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German pensioner (Stock photo from Pexels)

‘Refugees’ are not paying German pensions but contributing to poverty

Germans were promised that an influx of migrants would solve the country's imploding demography. But instead pensioners are bearing the brunt of the wave of newcomers, not benefitting from it.

Published: April 24, 2018, 1:29 pm

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    “Refugees to pay our pension,” an editorial headline the newspaper Frankfurter Rundschau in February 2016 promised German readers. The migrant “influx ensures rejuvenation that is so urgently needed” and the migrants “will soon pay into our public welfare system,” the newspaper promised.

    However, poverty, especially among elderly German pensioners, has reached an historic high. Almost 20 percent of Germans are threatened by poverty today, according to the German Federal Statistical Office.

    The current level of poverty is “higher than ever since the unification of the Federal Republic and the [Communist] German Democratic Republic,” the German public broadcaster Deutsche Welle reported.

    Women, especially those who are older than 65, are more threatened by unsustainable conditions than men, according to a study commissioned by the EU.

    Poverty is reaching new heights in Germany, even as GDP continues to grow, and some economists have warned that immigration plays a central a role because it drives down wages.

    Jens Weidmann, president of the Bundesbank, told the Financial Times in January this year that the institution’s research suggests that migration “partially accounts for damped wage pressures in Germany”.

    While growing GDP might help with job creation, many of the new jobs are so poorly paid that they merely cause further erosion of middle class living standards, says Erika Biehn, deputy chairwoman of a charity set up to help the poor.

    Contrary to what the establishment media would have Germans believe, there is no evidence that the hundreds of thousands of young migrant men that have entered Germany are going to support the country’s aging work force or become productive citizens soon.

    Instead of lining up for work, these young immigrant men, in the hundreds of thousands, have taken refuge in the Germany’s generous welfare system instead.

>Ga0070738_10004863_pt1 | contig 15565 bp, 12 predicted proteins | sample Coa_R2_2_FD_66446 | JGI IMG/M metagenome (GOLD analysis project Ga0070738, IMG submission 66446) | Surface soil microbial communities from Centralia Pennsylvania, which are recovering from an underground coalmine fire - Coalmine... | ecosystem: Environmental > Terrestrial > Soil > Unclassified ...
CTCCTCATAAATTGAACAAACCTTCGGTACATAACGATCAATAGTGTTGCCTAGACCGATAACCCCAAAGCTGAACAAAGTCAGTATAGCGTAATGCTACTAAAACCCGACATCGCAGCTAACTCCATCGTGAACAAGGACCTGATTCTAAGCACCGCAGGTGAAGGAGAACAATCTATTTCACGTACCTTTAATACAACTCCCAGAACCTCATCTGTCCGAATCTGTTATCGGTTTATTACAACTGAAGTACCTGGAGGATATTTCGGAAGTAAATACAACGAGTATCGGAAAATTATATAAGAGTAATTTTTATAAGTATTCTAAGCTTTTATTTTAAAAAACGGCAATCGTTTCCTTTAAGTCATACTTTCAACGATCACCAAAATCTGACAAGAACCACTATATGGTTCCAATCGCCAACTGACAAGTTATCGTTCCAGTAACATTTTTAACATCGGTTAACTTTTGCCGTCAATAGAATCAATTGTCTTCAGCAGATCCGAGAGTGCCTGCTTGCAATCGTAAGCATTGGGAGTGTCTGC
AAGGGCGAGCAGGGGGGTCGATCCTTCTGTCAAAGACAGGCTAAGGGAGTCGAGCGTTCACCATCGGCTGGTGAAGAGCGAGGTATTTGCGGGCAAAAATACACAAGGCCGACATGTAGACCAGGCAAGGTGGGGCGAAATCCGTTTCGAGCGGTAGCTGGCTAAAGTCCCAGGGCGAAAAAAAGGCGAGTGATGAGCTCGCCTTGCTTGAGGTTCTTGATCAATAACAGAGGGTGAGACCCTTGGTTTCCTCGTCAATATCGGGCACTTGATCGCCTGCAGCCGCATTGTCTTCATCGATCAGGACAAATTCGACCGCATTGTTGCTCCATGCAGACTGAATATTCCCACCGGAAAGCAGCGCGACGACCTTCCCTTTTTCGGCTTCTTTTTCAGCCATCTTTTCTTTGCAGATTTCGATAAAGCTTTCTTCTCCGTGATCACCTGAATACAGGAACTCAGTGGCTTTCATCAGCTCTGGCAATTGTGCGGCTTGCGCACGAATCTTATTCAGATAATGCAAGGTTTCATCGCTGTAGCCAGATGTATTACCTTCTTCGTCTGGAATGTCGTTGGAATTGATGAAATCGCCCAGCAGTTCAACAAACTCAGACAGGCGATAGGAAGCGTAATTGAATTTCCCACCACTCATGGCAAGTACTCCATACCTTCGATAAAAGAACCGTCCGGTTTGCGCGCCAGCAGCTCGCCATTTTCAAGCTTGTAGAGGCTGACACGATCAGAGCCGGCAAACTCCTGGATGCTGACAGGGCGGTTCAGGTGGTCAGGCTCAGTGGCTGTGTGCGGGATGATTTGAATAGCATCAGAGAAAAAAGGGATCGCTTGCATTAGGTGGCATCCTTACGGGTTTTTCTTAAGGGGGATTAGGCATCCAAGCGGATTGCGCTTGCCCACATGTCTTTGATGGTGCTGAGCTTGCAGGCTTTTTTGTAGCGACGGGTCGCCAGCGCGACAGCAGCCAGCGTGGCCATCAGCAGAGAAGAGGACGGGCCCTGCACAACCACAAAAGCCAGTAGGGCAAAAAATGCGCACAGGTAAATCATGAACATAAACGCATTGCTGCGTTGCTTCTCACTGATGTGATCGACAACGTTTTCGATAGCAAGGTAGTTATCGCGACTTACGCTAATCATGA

Municipalities have already warned against the failure of the integration of migrants into the labor market.

    Almost 600 000 migrants were eligible for work while they were receiving basic security Hartz IV, the social security pay-out, in mid-2017, said the chief executive of the city and local government, Gerd Landsberg.

    Landsberg told the newspapers of the Funke media group that this was an increase of more than 250 000 people compared to 2016.

    The chief executive of the city and community federation demanded more flexibility and cited Denmark as an example. “There, refugees are introduced to the labour market as quickly as possible, and language acquisition takes place in parallel,” he said. “Germany has to say goodbye to the rigid patterns and react to new challenges with new concepts.” Language acquisition works best in conjunction with work, he said.

    The chief executive also called on the economic players to become more involved. The qualification and training of the newly arrived to Germany was also in their interest.

    Especially from the big companies he expected “a considerable increase in effort and commitment in the field of labor market integration” to prevent a crisis. For example, local alliances could be formed for work, bringing together municipalities, chambers of commerce, businesses, the regional economy and training institutions, he explained.

    “More than half of the able-bodied unemployment benefit receivers at present are of foreign descent,” Der Spiegel reported on April 10, 2018. “According to latest numbers complied in September 2017, out of 4.3 million able-bodied welfare recipients, 55.2 percent were of an immigrant background. In 2013, that figure was 43 percent.”

    As of December 2017, an estimated 600 000 able-bodied asylum seekers in Germany were receiving state benefits, the newspaper Die Welt reported in December, 2017. Thus, the number of foreigners living on unemployment benefits has crossed the 2-million-mark focus.de reported, for the first time in post-war Germany.

    The newcomers are a strain on Germany’s finances, and since their arrival, there has been a surge across the country in violent crime. A recent report commissioned by the German Ministry of Family Affairs found that North African migrants have contributed to an increase of more than 90 percent of violent crimes in the northern state of Lower Saxony.

    Sadly, similar trends can be witnessed throughout Germany.  The investigative team led by criminal scientist Christian Pfeiffer has analyzed the situation in Lower Saxony and says the results could easily be applied to the whole country. “Lower Saxony is an average state, the results are therefore applicable in a wider sense.”

    According to the country’s annual crime report of 2017, compiled by the Federal Crime Bureau (BKA), a 50 percent rise in year-on-year rise migrant crimes was noted.

    Presently the migrants make up less than 2 percent of the German population, but was charged for nearly 15 percent of all violent crimes, such as rapes and aggravated assaults, the BKA report showed.

     

     

     

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